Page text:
The great game
It is curious to see the arguments that the opponents of composite townships employ to galvanise support for their cause. The townships – which will be open to migrants across the spectrum, be they Muslims, Pandits or otherwise – are routinely cast as the Indian state’s great stratagem to plant extensions in the valley that will gradually gain strength and undermine Kashmir’s Muslim identity.
Though we hear terms like ‘caging’, ‘ghettoisation’, ‘walling off’ etc. to describe the townships, they fall short of adding up to any sort of meaningful argument. Rahul Pandita, author of a memoir of Pandit displacement, recently wrote:
“Most of the houses the Pandits possessed have either been sold in distress or they have been illegally occupied or destroyed completely. So even if they were to agree to return to their erstwhile streets, where will they live?
“The Pandits need a chance to return. And it is only they who can decide how they want to return. The proposed colony they may return to will not be a ghetto for them. It will be a foothold. It will not be the ultimate solution; the colony will not be their New Jerusalem either. But from there, someday, they may return to homes with window frames of their choice.”
More importantly, there is practically no other way of incentivising the return of Pandits to the Valley except by wooing them to the transit camps first. Once there, they will ultimately decide how to go about their permanent settlement.
There is another distasteful argument that is shaping the present discourse on migrant resettlement in the valley: The proposed townships are often likened with the illegal Israeli occupation of the West bank.
This infusion of the Israel-Palestine dynamic, done on purpose, is ludicrous. It effectively casts the victims (the Pandits) as perpetrators though they are as displaced as the Palestinians, besides denying the fact that the Valley is as much the homeland of Kashmiri Pandits as it is of Kashmiri Muslims. Even if separatists want to consider Kashmir ‘occupied territory’, how can the Pandits be compared to Israelis who are settling on Palestinian land to which they have no claim?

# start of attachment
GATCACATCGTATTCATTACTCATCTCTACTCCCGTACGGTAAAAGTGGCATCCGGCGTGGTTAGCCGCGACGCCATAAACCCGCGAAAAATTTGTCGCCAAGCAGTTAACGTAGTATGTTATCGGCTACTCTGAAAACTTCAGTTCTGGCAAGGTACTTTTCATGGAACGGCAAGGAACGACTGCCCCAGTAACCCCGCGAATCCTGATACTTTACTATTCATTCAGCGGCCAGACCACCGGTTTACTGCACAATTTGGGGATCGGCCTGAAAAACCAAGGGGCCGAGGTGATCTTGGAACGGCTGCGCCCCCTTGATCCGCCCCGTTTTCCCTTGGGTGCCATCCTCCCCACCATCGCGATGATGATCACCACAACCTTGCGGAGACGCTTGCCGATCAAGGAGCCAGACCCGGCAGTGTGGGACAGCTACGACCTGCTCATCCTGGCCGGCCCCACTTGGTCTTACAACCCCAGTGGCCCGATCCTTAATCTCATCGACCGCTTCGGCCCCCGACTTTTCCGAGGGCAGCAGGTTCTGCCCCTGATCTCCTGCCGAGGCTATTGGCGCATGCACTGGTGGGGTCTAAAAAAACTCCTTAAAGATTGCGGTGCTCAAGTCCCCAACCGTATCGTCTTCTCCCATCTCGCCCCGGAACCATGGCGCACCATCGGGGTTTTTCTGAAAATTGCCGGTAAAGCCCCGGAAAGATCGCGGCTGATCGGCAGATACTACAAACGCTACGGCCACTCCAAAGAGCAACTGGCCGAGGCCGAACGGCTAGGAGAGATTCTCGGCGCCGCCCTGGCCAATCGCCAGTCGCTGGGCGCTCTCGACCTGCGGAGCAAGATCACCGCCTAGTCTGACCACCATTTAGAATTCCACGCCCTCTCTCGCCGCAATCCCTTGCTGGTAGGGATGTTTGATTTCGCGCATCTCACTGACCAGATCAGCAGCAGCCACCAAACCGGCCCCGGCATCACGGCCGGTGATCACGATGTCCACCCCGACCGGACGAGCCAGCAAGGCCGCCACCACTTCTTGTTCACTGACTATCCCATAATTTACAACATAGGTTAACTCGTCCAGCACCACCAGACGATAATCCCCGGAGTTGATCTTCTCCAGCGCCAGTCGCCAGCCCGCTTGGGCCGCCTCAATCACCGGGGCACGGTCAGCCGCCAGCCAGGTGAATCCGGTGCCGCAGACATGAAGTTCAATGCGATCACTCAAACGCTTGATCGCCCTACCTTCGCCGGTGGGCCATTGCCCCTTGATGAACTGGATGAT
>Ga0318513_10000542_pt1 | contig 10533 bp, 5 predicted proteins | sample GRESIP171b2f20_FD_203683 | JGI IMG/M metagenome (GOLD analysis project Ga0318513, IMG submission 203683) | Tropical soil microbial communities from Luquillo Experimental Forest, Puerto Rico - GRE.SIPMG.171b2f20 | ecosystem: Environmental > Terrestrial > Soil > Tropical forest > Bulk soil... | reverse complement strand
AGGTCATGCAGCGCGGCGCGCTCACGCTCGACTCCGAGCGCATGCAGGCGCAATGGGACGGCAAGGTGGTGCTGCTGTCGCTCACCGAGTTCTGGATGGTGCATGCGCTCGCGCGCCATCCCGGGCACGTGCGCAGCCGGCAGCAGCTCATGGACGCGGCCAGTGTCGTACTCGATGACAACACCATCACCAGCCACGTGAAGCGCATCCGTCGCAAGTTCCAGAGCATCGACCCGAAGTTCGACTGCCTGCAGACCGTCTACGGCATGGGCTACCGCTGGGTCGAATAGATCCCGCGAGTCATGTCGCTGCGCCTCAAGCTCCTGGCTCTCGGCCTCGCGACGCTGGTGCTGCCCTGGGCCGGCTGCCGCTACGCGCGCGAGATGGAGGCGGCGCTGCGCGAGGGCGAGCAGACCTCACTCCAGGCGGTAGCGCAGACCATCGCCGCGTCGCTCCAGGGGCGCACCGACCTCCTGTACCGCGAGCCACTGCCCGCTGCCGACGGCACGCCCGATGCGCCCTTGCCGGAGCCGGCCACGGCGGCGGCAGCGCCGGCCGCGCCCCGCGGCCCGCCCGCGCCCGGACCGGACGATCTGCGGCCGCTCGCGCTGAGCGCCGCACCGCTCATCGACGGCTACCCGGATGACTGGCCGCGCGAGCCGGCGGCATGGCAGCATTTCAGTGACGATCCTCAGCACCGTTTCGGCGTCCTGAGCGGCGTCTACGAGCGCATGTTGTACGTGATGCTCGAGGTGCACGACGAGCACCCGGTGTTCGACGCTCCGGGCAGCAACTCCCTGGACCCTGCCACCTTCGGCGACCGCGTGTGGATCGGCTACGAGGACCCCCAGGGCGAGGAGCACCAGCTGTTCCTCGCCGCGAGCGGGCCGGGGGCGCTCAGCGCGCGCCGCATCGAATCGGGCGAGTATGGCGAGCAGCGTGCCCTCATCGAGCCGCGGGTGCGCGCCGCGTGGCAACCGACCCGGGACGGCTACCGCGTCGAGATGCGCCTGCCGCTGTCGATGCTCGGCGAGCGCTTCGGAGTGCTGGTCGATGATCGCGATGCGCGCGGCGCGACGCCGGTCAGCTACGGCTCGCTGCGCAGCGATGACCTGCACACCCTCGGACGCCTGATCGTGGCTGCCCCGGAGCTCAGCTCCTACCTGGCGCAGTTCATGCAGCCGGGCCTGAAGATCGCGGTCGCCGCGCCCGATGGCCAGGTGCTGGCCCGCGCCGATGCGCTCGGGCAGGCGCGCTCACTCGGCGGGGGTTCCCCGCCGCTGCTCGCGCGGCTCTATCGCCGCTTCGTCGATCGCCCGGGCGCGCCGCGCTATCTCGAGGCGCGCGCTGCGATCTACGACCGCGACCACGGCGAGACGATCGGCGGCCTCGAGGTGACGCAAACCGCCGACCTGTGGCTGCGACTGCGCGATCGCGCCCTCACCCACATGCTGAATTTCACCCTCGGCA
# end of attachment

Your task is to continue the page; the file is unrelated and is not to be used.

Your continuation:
The vanity of opposition
The hollowness of the opponents of composite colonies and “ghettos” becomes clear when we consider some other facts: There already exists a separate Tibetan colony in the Hawal area of Srinagar. The locality is populated by displaced Tibetan Muslims and is frequented by local Kashmiris who turn up to taste a delicacy or two at the eateries they have opened. There is a school as well, meant exclusively for the children of these settlers.
Besides, there has also been an allotment of over 7,000 kanals of land to displaced Dal dwellers at the city outskirts near Rakh-i-arth. The separate colony is meant for the settlement of the uprooted residents who lived illegally around Dal lake and who where evicted following high court orders prohibiting their stay within 200 meters of the lake.
All these ‘townships’ do not create a political flutter. Nor do they incense the “conscientious” lot who appear to have thrown their weight behind the opposition to townships meant for migrants. Precisely what sends its opponents into fits of frenzy is quite unclear. To come back to Orwell, “In our society, those who have the best knowledge of what is happening are also those who are furthest from seeing the world as it is. In general, the greater the understanding, the greater the delusion ; the more intelligent, the less sane.”
Shakir Mir is a journalist who lives in Sringar